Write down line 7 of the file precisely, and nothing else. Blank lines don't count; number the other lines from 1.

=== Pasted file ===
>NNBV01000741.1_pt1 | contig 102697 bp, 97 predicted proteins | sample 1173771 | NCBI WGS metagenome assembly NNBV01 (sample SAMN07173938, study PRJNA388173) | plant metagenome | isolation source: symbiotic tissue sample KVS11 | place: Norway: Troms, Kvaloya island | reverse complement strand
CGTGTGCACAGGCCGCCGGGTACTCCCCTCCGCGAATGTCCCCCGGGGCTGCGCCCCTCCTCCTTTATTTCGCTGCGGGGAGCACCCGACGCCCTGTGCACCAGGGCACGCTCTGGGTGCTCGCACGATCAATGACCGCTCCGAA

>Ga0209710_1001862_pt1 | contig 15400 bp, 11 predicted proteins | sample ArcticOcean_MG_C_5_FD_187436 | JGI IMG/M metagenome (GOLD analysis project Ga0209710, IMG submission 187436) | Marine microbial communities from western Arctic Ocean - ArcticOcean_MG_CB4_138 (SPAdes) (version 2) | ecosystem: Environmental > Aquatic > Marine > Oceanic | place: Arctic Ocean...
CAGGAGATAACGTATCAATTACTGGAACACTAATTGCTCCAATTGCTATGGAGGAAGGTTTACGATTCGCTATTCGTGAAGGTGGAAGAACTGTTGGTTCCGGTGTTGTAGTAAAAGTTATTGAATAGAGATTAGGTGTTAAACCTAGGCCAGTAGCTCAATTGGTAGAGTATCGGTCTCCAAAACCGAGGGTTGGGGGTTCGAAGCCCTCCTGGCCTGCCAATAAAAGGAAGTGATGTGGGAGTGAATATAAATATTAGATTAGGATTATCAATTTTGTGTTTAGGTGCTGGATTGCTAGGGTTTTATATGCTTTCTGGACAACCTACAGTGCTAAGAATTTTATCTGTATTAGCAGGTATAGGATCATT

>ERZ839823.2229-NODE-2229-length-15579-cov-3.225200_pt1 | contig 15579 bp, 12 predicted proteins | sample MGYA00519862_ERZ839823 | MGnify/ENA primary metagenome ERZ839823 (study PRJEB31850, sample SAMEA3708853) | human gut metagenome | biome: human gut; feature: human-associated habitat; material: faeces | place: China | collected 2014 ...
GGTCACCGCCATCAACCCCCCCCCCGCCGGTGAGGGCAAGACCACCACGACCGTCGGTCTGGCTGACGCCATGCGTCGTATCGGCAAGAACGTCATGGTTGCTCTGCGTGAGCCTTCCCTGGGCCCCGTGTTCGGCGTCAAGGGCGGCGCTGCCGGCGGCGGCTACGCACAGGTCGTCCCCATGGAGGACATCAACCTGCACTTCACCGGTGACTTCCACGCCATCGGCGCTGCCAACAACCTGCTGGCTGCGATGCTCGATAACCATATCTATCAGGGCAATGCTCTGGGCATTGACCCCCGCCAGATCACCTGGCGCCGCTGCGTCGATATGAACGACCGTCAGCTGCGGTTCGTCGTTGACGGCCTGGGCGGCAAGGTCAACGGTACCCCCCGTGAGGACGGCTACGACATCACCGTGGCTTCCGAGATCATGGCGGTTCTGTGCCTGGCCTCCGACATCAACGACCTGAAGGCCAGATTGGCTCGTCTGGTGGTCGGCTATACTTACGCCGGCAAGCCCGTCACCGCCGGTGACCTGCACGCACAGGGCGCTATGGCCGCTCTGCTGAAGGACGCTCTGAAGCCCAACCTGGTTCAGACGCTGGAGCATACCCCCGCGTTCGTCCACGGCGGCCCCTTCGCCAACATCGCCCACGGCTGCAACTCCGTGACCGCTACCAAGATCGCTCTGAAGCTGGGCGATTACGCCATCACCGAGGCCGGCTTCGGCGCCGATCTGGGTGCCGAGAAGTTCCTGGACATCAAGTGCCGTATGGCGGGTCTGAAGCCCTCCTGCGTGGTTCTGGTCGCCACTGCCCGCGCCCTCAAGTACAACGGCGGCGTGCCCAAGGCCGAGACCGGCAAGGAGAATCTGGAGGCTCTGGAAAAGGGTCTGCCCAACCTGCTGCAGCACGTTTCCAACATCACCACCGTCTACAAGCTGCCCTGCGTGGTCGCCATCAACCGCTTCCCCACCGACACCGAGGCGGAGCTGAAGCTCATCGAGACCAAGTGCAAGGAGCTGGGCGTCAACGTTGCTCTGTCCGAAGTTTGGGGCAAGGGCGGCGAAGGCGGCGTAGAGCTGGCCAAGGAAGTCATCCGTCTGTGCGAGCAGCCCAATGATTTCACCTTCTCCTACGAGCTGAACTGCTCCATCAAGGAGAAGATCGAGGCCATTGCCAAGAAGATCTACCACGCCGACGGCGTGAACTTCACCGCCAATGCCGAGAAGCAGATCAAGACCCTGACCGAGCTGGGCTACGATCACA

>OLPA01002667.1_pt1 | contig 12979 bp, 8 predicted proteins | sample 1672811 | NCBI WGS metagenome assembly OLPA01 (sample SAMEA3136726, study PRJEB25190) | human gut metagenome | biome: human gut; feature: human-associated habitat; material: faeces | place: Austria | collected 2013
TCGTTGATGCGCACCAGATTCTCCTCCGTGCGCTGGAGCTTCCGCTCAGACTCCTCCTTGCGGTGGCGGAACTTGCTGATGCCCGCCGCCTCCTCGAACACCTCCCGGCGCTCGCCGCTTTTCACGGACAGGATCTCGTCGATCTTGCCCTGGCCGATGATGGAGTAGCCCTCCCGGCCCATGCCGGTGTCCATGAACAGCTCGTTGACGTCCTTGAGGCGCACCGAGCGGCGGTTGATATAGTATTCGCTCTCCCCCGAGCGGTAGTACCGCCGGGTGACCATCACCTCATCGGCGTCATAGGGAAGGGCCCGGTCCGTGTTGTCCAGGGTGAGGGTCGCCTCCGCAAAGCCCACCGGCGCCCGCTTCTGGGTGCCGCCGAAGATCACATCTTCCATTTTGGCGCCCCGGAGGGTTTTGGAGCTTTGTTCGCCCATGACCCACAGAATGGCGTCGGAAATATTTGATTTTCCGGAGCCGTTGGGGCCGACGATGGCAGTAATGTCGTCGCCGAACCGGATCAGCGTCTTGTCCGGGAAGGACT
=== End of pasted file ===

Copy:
>OLPA01002667.1_pt1 | contig 12979 bp, 8 predicted proteins | sample 1672811 | NCBI WGS metagenome assembly OLPA01 (sample SAMEA3136726, study PRJEB25190) | human gut metagenome | biome: human gut; feature: human-associated habitat; material: faeces | place: Austria | collected 2013